The 160th University Boat Race takes place this weekend so here's a handy guide to all the vital information you need to tell your course from your cox.
When is it?
This weekend. It starts at 5.55pm on Sunday April 6 to be exact.
Is it on TV?
Yes, it's on BBC1, and can also be watched on the BBC Sport website.
Can I go and watch it?
Indeed you can, although you might want to get to the banks of the Thames early if you want to secure a good spot. The best places to watch it are Bishop's Park and Furnivall Gardens where events and entertainment will get underway at midday and there will be big screens with the race on. You could also try and bag a place on one of the bridges the race passes. The options are Putney Bridge, where you can see the start, Hammersmith Bridge, which is about halfway and Chiswick Bridge, which has a sight of the finish line. Here's an excellent map provided by the official website.
What's it all about?
It's a rowing race between Oxford University and Cambridge University and it's been going on since 1829. It all started following a challenge between old school friends and while it began in Henley-on-Thames, since 1836 the race has taken place in London.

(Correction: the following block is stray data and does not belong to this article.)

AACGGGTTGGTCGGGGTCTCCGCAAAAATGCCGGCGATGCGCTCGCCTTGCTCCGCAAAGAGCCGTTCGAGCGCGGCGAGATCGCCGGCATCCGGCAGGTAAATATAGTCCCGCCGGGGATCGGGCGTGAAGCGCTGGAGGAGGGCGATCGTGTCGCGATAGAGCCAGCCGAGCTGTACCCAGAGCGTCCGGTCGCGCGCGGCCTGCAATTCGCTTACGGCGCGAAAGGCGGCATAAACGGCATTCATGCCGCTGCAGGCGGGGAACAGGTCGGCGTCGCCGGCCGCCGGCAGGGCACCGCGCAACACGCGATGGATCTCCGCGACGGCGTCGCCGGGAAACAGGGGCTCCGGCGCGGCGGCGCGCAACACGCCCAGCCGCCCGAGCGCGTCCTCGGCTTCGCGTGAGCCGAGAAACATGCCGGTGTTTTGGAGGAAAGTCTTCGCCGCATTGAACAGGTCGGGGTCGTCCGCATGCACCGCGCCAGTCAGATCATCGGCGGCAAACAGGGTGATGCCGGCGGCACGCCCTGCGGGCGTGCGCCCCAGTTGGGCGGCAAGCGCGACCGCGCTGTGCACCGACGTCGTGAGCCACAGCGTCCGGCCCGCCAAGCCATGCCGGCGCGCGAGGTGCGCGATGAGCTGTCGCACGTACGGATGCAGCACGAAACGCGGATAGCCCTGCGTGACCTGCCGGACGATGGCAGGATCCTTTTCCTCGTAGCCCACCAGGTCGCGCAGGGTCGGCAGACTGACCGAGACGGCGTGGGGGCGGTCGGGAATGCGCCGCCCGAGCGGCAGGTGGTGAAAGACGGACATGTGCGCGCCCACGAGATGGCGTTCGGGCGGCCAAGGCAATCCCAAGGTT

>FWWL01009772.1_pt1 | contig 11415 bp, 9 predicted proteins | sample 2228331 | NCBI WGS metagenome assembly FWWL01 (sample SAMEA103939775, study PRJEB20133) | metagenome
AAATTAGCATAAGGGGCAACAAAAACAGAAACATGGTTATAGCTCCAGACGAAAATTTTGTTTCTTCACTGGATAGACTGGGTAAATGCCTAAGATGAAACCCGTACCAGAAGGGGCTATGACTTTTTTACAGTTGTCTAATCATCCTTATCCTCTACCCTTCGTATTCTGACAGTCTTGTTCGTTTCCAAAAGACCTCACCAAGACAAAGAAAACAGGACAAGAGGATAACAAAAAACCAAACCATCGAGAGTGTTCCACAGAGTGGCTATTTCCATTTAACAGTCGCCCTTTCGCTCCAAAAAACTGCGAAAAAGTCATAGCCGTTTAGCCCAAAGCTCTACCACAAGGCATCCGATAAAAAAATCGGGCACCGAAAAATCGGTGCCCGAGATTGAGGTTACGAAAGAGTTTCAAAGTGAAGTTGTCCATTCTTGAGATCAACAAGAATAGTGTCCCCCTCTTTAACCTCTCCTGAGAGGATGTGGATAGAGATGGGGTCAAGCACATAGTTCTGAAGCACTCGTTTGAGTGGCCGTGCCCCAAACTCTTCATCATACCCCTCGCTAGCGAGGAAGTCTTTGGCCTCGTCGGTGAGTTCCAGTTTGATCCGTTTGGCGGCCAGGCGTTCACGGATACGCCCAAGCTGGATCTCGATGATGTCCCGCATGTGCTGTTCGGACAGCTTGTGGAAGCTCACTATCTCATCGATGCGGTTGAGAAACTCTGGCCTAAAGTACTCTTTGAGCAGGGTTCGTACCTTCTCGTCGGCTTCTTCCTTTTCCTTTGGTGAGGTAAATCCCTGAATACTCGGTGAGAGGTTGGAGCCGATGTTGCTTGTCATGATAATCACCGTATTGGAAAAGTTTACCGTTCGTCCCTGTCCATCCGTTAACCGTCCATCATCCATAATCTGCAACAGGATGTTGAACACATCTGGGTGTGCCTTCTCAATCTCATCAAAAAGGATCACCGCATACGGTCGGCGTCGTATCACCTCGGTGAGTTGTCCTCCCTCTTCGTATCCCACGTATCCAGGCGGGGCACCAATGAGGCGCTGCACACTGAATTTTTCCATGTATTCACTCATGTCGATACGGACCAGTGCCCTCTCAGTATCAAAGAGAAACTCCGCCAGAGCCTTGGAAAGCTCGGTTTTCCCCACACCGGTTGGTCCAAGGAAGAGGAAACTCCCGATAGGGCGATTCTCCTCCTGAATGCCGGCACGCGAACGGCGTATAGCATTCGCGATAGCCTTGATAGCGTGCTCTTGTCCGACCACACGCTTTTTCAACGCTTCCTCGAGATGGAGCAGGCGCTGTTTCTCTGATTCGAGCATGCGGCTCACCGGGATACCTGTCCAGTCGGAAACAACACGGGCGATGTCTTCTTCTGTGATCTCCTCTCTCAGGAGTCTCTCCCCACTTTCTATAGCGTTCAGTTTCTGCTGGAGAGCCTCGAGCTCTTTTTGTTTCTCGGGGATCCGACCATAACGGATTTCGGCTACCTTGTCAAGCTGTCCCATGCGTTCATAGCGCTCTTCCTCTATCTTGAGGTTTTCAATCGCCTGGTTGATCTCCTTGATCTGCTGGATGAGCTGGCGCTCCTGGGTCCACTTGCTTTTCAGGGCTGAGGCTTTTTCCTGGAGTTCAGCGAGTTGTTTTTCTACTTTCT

Cambridge lead the series by 81 wins to Oxford's 77. There was one dead-heat way back in 1877 while last year's race was won by Oxford.
The course is four miles and 374 yard long - stretching from Putney to Mortlake. That's quite a way to row which will be evident when you see the exhausted crews at the end of the race. The fastest it's been completed is 16 minutes 19 seconds which was recorded in 1998.
The two teams are comprised of eight burly rowers and a smaller person who is the cox. They steer the boat, give the orders and traditionally get a dunking in the Thames if they're on the winning team. All crew members are current students. Both teams will be wearing blue a little confusingly. Cambridge wear the lighter shade with Oxford are in dark blue.
One more thing, a race between the reserve crews will precede the main event. Oxford's reserve boat is called Isis, Cambridge's is called Goldie.
Is there ever any controversy?
A major fear for both teams is that their oars cross with those of their rivals'. This can cause chaos and lead to a restart, however there is an umpire that follows the boat along the course doing their best to stop this from happening.
Someone jumped in the water in 2012 causing the race to be halted while boats have been known to sink. The likeliest place that will happen is the stretch after Barnes Bridge where strong winds meeting the incoming tide can cause choppy waters. In 1912, both boats sank, leading to the race being rescheduled to the following day.
Apparently Pippa Middleton roots for Cambridge.